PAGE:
The Communist Party Central Committee and State Council issued a joint decision on January 22 reaffirming the importance of China's birth control policies, calling on officials to improve their effectiveness, warning that the imbalanced male-female sex ratio could lead to social instability.
The joint decision states "if the sex imbalance between males and females is too high, and continues for too long, it will certainly lead to social instability." China had 118 boys born in 2005 for every 100 girls, compared with 110 boys born for every 100 girls in 2000, according to a January 22 Xinhua article. In some areas, the ratio has reached 130 boys born for every 100 girls. Average ratios in other countries, both developed and developing, are approximately 105 boys born for every 100 girls.
The decision reaffirms central authorities intent to continue China's birth control policies, with the aim of keeping China's population under 1.36 million by 2010, and under 1.45 million by 2020. But Zhang Weiqing, director of the National Population and Family Planning Commission (NPFPC), suggested some government flexibility in the policy, stating that "with very poor families, we may reduce part of the social compensation fee [the fine for bearing children over the official limit] or waive the fee, depending on the actual situation" according to a subsequent interview quoted in a January 24 Washington Post article.
The decision calls for local authorities to implement a range of social assistance policies aimed at resolving some of the social pressures that lead to sex-selective abortion. Policies cited in the decision include financial assistance programs for families who abide by the birth control policies, such as aid to families who have a single child who is injured or killed, or one-time cash payments to elderly parents with one child. The decision also calls for the strict punishment of those who conduct gender determinations of fetuses or carry out sex-selective abortions.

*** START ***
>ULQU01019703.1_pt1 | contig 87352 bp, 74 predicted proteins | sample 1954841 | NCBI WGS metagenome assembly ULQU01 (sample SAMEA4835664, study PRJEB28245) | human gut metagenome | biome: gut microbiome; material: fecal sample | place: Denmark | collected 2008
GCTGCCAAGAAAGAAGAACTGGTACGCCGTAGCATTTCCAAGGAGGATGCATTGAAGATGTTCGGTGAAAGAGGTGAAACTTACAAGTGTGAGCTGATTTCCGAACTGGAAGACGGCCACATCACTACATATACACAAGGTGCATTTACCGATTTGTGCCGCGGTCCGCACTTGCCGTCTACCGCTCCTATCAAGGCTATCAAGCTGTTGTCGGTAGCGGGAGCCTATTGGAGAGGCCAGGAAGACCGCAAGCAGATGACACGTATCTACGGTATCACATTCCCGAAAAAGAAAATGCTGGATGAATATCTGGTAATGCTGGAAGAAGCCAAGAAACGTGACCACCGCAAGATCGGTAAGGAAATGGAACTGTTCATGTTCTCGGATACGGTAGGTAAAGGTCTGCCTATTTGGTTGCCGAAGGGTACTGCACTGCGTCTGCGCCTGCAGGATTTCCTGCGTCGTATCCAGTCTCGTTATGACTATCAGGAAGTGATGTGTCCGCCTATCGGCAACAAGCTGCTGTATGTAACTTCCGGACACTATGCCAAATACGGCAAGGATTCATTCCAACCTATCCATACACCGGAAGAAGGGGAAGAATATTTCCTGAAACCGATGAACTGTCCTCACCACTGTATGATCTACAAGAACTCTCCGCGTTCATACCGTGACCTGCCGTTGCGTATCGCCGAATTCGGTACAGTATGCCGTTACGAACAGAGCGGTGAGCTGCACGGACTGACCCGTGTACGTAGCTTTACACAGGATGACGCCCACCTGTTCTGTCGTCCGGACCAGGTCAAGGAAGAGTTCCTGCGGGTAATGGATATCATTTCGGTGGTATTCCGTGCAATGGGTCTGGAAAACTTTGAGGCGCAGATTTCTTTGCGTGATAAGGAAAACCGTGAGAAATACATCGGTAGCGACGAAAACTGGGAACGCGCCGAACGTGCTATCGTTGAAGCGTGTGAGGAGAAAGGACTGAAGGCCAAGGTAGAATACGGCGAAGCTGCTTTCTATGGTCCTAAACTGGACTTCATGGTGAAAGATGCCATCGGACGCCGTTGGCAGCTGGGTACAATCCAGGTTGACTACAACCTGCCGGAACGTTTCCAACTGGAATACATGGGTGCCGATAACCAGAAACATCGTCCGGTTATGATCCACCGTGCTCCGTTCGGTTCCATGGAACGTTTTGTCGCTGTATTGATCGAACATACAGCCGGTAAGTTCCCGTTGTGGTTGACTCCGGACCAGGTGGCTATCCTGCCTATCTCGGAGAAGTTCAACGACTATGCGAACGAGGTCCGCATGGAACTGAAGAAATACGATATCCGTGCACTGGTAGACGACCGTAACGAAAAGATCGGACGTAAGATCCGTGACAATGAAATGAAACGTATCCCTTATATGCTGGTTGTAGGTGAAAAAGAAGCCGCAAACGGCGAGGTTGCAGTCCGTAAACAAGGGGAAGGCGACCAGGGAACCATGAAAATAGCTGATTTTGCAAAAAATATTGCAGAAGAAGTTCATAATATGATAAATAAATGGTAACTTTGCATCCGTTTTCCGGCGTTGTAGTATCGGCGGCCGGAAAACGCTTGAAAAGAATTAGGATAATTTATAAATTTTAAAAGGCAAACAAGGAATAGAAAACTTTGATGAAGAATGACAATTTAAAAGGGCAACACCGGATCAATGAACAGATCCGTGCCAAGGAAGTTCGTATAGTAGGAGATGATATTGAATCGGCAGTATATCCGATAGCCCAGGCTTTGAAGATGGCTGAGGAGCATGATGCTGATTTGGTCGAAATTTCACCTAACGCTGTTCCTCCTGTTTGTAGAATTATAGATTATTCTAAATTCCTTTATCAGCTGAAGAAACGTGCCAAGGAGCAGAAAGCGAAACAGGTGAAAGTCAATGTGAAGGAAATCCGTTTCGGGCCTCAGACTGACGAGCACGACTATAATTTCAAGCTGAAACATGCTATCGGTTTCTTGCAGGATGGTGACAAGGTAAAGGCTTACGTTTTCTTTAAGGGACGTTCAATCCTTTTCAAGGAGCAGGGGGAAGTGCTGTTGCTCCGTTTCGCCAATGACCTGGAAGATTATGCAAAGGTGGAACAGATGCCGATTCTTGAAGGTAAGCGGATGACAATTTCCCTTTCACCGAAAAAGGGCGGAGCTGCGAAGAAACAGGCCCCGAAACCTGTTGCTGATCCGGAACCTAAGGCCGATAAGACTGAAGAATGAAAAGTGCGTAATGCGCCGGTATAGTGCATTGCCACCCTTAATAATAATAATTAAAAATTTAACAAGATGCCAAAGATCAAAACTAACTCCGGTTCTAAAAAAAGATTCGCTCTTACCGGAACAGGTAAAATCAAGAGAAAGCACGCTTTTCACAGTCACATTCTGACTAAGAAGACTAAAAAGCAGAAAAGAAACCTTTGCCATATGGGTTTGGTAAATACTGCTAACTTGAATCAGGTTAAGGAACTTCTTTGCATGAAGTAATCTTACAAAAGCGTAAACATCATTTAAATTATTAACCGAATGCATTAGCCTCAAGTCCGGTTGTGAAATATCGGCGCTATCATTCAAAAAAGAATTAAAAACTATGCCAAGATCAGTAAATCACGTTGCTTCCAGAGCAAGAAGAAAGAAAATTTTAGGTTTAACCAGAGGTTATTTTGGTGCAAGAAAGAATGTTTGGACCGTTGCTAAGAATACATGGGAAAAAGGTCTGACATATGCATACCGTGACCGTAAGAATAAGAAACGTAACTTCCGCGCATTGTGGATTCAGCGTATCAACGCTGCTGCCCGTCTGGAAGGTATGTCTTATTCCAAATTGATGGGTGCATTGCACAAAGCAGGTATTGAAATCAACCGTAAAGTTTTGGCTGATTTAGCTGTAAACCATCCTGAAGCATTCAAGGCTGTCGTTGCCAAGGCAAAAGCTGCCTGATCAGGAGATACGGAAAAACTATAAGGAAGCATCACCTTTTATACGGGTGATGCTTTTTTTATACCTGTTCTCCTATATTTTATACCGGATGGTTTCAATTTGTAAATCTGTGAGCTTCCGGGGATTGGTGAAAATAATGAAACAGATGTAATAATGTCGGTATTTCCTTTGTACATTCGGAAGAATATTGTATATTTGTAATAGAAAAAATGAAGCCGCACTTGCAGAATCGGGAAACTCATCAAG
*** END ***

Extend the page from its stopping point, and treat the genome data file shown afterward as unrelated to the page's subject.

Zhang estimated that China would require 10 to 15 years to return the sex ratio to normal, according to a January 23 interview transcript posted on the Chinese government's website. Zhao Baige, deputy director of the NPFPC, said that the joint decision represents a shift away from a simple focus on controlling the numerical population growth through administrative controls, to a more comprehensive focus on a broader range of demographic issues, according to a January 23 Beijing News article.
The decision also emphasizes the need to both enhance controls over China's migrants in order to assure that they comply with China's birth control policies, and to respond to migrant needs for social services. This parallels statements made earlier in January by other central Chinese authorities regarding the importance for stronger management of China's migrant population.
The decision also emphasizes reliance on more traditional Chinese governance techniques in addressing population growth. It calls on local officials to "perfect management of [birth control] target responsibility systems, evaluating the work performance of Party and government leaders, responsibile bureaus, population and family planning bureaus, employing a "unilateral veto" system." Chinese authorities use set performance targets, such as birth control quotas, to assess the work performance of individual officials. Failure to meet the designated targets can result in negative career sanctions, while success is rewarded.